By: Mike Clifford, Public News Service – NY
Governor Andrew Cuomo has been using competitive grants to spur competition among school districts, but today lawmakers are being urged to not rely on that approach for early education funding. The jury is out on competitive grants, according to Danielle Asher, early childhood education campaign coordinator with the Long Island Progressive Coalition; she says maybe they’ll work, maybe not.
That’s why Asher says it’s dangerous to use that system to fund early education programs, which she says have been proved to save the state money and provide a quality education.
“It is proven to reduce grade repetition and disciplinary referrals, special education costs; it will save the state $22 million to $32 million, so we need to invest in Pre-K programs.”
Asher is one of the more than 100 parents, teachers and advocates traveling to Albany to urge lawmakers to restore $53 million in early education funding to the general fund. The Board of Regents also backs that approach, while Governor Cuomo lumped funding for early education into $250 million in competitive grants in his executive budget.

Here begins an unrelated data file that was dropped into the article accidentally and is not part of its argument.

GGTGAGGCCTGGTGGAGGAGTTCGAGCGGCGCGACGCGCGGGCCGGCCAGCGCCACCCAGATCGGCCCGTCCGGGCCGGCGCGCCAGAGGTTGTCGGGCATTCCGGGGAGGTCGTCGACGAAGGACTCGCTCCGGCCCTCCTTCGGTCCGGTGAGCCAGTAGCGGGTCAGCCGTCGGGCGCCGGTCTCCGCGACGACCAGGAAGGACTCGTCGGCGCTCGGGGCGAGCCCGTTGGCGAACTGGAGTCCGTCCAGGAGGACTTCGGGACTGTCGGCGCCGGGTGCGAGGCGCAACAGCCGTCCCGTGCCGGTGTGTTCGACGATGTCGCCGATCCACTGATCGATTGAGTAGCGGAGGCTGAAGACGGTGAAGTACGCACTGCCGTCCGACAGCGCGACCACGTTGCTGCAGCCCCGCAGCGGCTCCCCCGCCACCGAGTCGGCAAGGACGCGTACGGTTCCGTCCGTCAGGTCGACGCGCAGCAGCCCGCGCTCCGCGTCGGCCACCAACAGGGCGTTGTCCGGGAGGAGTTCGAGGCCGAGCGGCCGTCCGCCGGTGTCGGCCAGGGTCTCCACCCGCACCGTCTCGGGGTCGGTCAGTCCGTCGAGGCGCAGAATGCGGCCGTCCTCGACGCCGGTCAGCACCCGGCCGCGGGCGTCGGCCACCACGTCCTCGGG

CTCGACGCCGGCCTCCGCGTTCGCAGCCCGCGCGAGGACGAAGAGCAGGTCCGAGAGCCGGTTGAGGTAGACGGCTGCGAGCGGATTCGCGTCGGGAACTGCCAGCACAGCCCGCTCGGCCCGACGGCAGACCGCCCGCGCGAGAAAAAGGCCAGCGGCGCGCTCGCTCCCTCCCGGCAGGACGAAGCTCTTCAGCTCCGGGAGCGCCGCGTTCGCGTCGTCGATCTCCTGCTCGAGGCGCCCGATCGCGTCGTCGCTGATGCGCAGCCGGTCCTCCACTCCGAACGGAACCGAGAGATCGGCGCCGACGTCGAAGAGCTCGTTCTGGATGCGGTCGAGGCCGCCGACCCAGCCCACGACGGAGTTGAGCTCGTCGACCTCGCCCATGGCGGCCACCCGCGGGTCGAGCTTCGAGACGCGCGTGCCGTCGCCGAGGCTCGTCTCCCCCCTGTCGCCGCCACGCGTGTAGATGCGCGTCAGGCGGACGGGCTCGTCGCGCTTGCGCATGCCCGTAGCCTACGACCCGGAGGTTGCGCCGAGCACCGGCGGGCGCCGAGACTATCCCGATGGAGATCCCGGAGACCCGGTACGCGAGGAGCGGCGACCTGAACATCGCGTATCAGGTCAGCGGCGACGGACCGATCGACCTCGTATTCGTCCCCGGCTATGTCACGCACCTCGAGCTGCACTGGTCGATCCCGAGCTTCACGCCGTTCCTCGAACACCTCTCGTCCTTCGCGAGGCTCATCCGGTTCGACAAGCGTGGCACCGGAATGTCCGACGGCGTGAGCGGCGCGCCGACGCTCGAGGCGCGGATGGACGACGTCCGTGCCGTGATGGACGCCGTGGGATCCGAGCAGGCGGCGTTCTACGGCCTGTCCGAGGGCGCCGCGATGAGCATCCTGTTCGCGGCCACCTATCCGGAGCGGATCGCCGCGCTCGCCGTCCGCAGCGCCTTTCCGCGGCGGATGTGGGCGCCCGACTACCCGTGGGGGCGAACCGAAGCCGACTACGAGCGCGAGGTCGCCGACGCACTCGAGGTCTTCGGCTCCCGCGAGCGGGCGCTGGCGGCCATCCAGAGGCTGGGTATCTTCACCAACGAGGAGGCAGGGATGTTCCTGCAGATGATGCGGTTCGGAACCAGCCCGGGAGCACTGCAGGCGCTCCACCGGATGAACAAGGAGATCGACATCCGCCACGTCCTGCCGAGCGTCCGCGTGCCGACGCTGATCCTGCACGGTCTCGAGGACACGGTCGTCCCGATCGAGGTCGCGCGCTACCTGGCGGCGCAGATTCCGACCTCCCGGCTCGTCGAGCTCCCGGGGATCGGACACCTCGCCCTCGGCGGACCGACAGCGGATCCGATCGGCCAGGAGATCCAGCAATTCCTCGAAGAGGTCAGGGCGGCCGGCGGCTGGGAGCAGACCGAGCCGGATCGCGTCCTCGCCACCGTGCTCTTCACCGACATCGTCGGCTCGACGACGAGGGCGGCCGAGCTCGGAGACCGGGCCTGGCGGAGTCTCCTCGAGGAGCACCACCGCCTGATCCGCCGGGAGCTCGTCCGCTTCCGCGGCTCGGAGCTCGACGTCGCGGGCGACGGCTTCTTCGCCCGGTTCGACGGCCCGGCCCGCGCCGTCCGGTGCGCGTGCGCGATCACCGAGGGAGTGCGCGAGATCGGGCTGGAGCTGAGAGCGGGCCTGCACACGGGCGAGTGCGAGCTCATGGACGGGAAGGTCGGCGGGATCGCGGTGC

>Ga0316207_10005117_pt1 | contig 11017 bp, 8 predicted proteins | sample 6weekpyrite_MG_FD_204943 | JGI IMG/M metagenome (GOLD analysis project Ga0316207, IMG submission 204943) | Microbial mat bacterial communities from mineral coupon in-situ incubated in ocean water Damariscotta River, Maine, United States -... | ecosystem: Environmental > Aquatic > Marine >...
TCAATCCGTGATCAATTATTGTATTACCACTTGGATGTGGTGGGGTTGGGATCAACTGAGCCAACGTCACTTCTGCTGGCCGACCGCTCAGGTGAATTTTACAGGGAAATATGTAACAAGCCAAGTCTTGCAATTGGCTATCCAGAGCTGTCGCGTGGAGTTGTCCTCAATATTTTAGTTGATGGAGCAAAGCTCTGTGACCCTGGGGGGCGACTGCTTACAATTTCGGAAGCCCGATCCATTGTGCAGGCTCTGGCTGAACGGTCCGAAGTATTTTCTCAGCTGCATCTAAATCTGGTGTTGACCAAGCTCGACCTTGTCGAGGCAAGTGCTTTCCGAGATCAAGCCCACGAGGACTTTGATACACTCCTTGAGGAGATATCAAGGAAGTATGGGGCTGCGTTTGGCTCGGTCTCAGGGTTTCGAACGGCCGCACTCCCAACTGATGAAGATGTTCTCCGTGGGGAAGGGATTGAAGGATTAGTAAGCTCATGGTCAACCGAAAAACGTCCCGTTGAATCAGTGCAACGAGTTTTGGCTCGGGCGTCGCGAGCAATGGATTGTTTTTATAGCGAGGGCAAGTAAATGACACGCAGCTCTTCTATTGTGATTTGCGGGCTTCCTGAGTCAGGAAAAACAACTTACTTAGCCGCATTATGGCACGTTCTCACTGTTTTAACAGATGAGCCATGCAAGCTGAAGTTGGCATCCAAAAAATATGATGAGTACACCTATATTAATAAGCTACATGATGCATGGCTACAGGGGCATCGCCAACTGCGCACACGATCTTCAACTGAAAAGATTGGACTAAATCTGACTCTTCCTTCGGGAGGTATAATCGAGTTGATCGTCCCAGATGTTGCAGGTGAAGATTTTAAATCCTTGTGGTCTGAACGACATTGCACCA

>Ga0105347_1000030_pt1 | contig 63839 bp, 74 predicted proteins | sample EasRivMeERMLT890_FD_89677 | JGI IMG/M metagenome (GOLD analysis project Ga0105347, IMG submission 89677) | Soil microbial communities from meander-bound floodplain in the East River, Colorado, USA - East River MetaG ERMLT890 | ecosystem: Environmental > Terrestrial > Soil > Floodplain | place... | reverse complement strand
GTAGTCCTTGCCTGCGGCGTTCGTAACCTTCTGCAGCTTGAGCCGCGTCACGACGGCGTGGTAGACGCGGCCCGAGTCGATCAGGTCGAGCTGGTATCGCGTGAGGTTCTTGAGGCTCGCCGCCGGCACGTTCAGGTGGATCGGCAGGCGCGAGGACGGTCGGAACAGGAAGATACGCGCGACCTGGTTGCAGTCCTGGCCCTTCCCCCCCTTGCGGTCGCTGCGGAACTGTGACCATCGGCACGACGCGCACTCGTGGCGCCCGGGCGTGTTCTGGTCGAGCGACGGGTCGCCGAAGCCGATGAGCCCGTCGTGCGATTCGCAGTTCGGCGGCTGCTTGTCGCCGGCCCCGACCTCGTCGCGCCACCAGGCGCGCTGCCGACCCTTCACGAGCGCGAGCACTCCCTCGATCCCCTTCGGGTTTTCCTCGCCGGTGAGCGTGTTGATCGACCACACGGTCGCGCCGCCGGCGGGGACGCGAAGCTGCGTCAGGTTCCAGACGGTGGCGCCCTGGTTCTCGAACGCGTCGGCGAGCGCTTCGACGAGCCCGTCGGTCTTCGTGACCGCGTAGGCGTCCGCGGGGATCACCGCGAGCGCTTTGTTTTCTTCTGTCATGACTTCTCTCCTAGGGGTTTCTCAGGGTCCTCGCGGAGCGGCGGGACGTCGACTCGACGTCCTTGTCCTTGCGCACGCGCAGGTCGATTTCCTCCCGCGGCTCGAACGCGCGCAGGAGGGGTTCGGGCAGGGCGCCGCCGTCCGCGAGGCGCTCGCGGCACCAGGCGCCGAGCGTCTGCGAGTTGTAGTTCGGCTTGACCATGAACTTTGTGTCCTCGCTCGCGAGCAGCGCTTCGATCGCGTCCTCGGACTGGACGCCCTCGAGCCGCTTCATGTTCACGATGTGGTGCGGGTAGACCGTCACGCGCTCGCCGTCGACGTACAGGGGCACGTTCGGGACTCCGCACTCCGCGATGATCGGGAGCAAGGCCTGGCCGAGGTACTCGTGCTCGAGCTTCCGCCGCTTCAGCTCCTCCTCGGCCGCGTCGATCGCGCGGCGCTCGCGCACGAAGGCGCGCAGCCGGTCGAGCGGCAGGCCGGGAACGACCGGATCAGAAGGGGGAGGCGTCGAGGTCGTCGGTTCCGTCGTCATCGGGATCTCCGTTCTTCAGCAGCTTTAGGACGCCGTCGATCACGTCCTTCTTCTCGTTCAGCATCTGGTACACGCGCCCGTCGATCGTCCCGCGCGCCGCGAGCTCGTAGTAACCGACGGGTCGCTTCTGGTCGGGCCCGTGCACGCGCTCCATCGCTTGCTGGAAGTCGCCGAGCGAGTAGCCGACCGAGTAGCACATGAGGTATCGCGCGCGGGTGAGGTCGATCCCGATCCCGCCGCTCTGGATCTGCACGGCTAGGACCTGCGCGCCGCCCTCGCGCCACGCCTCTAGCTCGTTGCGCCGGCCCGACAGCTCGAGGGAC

Currently, many of New York’s youngest children are on waiting lists to get into early-learning programs, according to Marsha Basloe, executive director of the Early Care and Learning Council. She says that’s a shame, because decades worth of studies show these programs work.
“Students that participate in quality early-care and learning programs are far more likely to attend college and get higher-paying jobs; avoid teen pregnancy; avoid welfare dependency; avoid delinquency and/or crime.”
Basloe plans to meet with lawmakers to talk about the need to find $20 million to fund a Quality Stars program to rate local early education programs.
A news briefing is planned for 11 a.m. at the Legislative Office Building.